Table 1 Characteristics of patients with rebleeding after endoscopic variceal band ligation for esophageal varices bleeding (mean ± SD) n (%).
VariableOverall (n = 128)
Sex (male/female)107 (83.6)/21 (16.4)
Age (yr)53.6 ± 13.9
Virus61 (47.7)
Alcohol31 (24.2)
Virus + alcohol28 (21.9)
Others8 (6.2)
Index EGD finding
Active EV bleeding39 (30.5)
Blood in lumen49 (38.3)
Clean40 (31.2)
Duration between rebleeding and Index EVL14.0 (10.8)
1-5 d33 (25.8)
6-42 d95 (74.2)
Index EVL
CTP score9.8 ± 2.3
CTP classification
A12 (9.40)
B44 (34.4)
C72 (56.2)
MELD19.8 ± 8.9
CTP score10.1 ± 2.6
CTP classification
A14 (10.9)
B36 (28.1)
C78 (60.9)
MELD21.4 ± 9.8

The surveillance of rebleeding sites was carried out by upper GI endoscopy within 1 day for all enrolled patients; the rebleeding site, therapeutic methods, and outcomes are show in Table 2. The surveillance revealed 75 patients with residual EV bleeding (58.6%), 24 patients with EVL-related esophageal ulcer bleeding (18.8%), 7 patients with gastric variceal bleeding (5.5%), 11 patients with peptic ulcer bleeding (8.6%), and 11 patients with PHG-related bleeding (8.6%). The management methods for rebleeding included combined endoscopic and pharmacologic therapy (71.9%) and pharmacologic therapy only for EVL ulcers or PHG with mild oozing (27.3%). Only one patient was treated with surgical intervention (0.8%). In total, 24 patients (18.8%) were associated with 5-d failure at rebleeding of which 8 patients had uncontrolled bleeding and died within 5 d, 2 patients died of other causes within 5 d, and 14 patients had recurrent bleeding within 5 d. The rebleeding mortality rates at 5 d, 6 wk, 3 mo, and 6 mo were 7.8%, 38.3%, 55.5%, and 58.6%, respectively. The causes of death within 6 wk after rebleeding were sepsis-induced multiple organ failure (53.1%), upper gastrointestinal tract hemorrhage (36.7%), and liver failure (10.2%).

Table 2 Rebleeding focus, therapy and outcome of patients with rebleeding after endoscopic variceal band ligation for esophageal varices bleeding n (%).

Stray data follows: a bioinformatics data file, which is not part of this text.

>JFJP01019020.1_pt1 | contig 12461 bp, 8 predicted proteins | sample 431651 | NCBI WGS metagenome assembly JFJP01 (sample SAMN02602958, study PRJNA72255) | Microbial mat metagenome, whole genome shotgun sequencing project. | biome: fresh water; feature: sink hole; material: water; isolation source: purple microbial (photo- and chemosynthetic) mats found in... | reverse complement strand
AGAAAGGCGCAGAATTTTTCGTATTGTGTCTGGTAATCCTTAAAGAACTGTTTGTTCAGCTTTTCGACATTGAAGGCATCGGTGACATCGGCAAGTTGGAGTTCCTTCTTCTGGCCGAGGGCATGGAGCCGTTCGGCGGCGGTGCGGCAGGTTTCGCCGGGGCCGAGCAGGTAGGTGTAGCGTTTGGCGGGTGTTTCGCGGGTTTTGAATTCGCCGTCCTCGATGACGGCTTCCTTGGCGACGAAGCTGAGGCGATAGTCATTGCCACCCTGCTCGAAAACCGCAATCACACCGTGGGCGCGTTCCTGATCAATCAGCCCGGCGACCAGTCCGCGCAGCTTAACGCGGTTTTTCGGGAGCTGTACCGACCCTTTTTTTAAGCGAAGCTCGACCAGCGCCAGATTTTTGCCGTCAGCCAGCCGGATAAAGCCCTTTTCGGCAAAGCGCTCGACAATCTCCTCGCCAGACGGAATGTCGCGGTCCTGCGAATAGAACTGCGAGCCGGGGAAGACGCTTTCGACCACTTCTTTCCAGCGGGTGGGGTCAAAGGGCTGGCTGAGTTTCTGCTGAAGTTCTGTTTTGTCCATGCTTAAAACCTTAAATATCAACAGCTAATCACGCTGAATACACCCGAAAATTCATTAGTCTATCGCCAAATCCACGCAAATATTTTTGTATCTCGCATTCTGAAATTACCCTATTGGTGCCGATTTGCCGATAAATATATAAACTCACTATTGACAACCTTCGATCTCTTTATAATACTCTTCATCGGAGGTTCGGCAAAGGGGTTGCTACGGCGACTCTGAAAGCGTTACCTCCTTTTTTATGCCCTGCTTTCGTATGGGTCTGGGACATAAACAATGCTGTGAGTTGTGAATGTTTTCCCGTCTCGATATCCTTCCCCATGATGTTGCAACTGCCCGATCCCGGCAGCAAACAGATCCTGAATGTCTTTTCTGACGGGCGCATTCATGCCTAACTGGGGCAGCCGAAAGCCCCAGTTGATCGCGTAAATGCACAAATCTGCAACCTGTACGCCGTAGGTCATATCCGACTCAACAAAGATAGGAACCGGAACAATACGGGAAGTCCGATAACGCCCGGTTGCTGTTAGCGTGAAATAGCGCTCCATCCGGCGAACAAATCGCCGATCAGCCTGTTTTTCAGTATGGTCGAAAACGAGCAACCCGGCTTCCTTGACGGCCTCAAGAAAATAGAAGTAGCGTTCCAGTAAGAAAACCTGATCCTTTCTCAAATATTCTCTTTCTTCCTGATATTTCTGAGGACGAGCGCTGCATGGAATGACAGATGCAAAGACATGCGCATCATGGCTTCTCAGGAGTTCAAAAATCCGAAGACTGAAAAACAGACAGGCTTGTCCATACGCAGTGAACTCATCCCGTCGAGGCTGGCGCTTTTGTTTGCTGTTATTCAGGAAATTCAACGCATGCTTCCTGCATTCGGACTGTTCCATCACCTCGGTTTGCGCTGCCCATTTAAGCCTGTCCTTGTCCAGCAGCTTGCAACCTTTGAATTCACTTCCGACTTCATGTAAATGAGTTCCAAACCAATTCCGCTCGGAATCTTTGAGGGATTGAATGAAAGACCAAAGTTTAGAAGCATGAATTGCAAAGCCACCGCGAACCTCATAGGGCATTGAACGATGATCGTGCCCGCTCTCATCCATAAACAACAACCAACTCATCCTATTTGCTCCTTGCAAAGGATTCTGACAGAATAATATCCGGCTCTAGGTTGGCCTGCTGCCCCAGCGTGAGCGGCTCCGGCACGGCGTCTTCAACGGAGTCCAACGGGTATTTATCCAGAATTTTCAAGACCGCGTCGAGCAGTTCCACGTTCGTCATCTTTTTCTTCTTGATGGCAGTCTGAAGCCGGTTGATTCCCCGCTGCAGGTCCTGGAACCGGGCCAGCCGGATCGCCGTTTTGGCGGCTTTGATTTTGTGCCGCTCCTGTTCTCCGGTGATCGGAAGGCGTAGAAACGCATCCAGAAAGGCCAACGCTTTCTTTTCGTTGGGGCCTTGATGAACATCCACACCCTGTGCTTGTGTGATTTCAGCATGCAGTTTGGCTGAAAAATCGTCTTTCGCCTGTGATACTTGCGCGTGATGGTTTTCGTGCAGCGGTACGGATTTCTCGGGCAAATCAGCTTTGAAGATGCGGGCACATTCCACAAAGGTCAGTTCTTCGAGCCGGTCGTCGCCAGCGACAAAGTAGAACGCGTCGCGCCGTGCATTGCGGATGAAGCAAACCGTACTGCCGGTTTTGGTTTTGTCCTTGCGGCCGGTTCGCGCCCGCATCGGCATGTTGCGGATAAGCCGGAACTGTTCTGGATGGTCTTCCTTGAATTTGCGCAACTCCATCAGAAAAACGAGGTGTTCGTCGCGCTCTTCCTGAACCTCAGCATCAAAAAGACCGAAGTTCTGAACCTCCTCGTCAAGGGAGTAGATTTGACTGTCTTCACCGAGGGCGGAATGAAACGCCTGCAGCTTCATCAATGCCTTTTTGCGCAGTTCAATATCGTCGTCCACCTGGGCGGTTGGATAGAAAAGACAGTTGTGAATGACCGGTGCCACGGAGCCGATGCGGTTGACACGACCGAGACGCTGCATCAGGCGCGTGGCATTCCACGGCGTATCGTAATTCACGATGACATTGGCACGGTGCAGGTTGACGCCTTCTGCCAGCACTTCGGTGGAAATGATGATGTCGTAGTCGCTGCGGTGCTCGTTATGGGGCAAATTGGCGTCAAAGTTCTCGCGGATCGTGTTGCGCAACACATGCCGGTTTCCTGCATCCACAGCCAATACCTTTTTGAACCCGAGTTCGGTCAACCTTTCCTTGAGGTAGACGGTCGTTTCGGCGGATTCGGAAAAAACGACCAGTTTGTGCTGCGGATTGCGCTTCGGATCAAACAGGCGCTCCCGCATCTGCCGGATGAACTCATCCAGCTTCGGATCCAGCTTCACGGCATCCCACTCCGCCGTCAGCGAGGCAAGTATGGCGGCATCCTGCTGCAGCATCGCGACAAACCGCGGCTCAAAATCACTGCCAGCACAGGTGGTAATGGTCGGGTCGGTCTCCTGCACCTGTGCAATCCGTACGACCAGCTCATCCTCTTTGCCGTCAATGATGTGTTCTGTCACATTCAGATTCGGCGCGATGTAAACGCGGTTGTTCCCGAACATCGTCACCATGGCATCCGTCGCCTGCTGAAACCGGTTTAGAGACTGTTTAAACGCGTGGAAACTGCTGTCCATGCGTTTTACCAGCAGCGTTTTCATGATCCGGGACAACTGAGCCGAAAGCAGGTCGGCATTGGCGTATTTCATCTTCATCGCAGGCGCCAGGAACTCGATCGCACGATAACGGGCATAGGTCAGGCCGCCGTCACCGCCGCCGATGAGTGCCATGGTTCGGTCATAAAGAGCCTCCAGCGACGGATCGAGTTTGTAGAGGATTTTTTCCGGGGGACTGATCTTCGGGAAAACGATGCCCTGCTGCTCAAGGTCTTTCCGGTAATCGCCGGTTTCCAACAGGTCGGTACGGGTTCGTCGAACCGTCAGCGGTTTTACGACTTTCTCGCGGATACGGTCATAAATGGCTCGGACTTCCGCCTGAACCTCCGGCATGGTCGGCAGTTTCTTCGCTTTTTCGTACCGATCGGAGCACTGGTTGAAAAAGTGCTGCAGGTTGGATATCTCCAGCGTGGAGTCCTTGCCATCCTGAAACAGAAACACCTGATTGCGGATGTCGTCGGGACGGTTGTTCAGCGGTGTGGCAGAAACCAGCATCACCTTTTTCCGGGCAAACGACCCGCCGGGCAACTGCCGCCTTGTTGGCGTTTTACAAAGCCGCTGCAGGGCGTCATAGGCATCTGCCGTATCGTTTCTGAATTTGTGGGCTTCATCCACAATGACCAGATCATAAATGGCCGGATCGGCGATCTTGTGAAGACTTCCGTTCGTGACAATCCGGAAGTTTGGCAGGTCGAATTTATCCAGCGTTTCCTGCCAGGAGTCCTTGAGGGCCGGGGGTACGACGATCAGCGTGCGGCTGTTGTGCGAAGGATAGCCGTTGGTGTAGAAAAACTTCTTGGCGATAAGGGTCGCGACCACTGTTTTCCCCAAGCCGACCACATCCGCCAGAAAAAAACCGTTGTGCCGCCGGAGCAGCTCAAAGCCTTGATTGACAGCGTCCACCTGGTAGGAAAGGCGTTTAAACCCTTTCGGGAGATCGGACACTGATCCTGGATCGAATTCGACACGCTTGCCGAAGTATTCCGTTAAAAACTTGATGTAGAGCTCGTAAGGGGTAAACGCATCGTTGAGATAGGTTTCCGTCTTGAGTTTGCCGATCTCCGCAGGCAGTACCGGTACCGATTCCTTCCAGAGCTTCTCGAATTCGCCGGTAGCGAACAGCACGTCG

Overall (n = 128)
Rebleeding focus
EV bleeding75 (58.6)
Post-EVL ulcer bleeding24 (18.8)
GV bleeding7 (5.5)
Peptic ulcer bleeding11 (8.6)
PHG11 (8.6)
Therapy for rebleeding
Endoscopic and pharmacologic therapy92 (71.9)
Pharmacologic therapy only35 (27.3)
Surgery1 (0.8)
Rebleeding 5-d failure24 (18.8)
Uncontrolled bleeding and died within 5 d8 (6.3)
Died of non-bleeding cause2 (1.6)
Recurrent bleeding within 5 d14 (10.9)
5-d mortality10 (7.8)
6-wk mortality49 (38.3)
6-wk mortality causes
Sepsis-induced multi-organ failure26 (53.1)
GI bleeding18 (36.7)
Liver failure5 (10.2)
3-mo mortality71 (55.5)
6-mo mortality75 (58.6)

We then further divided the patients into two groups according to their mortality or survival during the 6-wk period after rebleeding. The clinical characteristics of patients in the 6-wk mortality group and the survival group are displayed and compared in Table 3. There were no significant differences between these two groups with regard to gender, age, etiology of cirrhosis, HCC, PVT, duration between rebleeding and index EVL, rebleeding focus and treatment methods, antibiotic use, serum platelet count, and sodium and potassium level at rebleeding. However, higher CTP score (11.9 vs 8.9), higher MELD score (28.9 vs 16.8), and hypovolemic shock during rebleeding (P < 0.001); higher serum total bilirubin, creatinine, and white cell count levels; lower serum albumin and hemoglobin levels; longer prothrombin time (INR) and active bleeding on endoscopy; and higher hepatic encephalopathy grade were markedly seen in the 6-wk mortality group. Beta-blocker use after rebleeding was also significantly associated with 6-wk mortality.

Table 3 Variables associated with 6-wk mortality in patients with rebleeding after endoscopic variceal band ligation for esophageal varices bleeding (mean ± SD) n (%).
Variable6-wk mortality (n = 49, 38.3%)6-wk survival (n = 79, 61.7%)P-value
Sex (male/female)40 (81.6)/9 (18.8)67 (84.8)/12 (17.6)0.637
Age (yr)53.3 ± 13.353.7 ± 14.30.866
Virus23 (46.9)38 (48.1)
Alcohol11 (22.4)20 (25.3)
Virus + alcohol13 (26.5)15 (19.0)
Others2 (4.1)6 (7.6)
No or small29 (59.2)54 (68.4)
Advanced20 (40.8)25 (31.6)
Main trunk12 (24.5)18 (22.8)
Branch5 (10.2)9 (11.4)
Duration between rebleeding and index EVL12.8 ± 9.014.7 ± 11.70.528
1-5 d13 (26.5)20 (25.3)0.879
6-42 d36 (73.5)59 (74.7)
Rebleeding laboratory findings
CTP score11.9 ± 1.98.9 ± 2.30.000
CTP classification
A1 (2.0)13 (16.5)0.017
B3 (6.1)33 (41.8)0.000
C45 (91.8)33 (41.8)0.000
MELD score28.9 ± 9.016.8 ± 7.00.000
HE (grade)1.3 ± 1.50.3 ± 0.80.000
Cr (μmol/L)203.3 ± 159.1114.9 ± 97.20.000
Na (mmol/L)138.7 ± 9.6134.6 ± 14.30.084
K (mmol/L)4.2 ± 1.03.9 ± 0.90.171
Bil (μmol/L)263.3 ± 236.090.6 ± 135.10.000
Alb (g/L)25 ± 529 ± 60.000
Hb (g/L)83 ± 1890 ± 170.041
WBC (109/L)12.5 ± 6.48.2 ± 4.70.000
Platelets (109/L)102.4 ± 69.2101.0 ± 72.30.915
INR (PT)2.2 ± 0.91.5 (0.4)0.000
Rebleeding 5-d failure18 (36.7)6 (7.6)0.000
Died within 5 d1000.000
Recurrent bleeding within 5 d860.150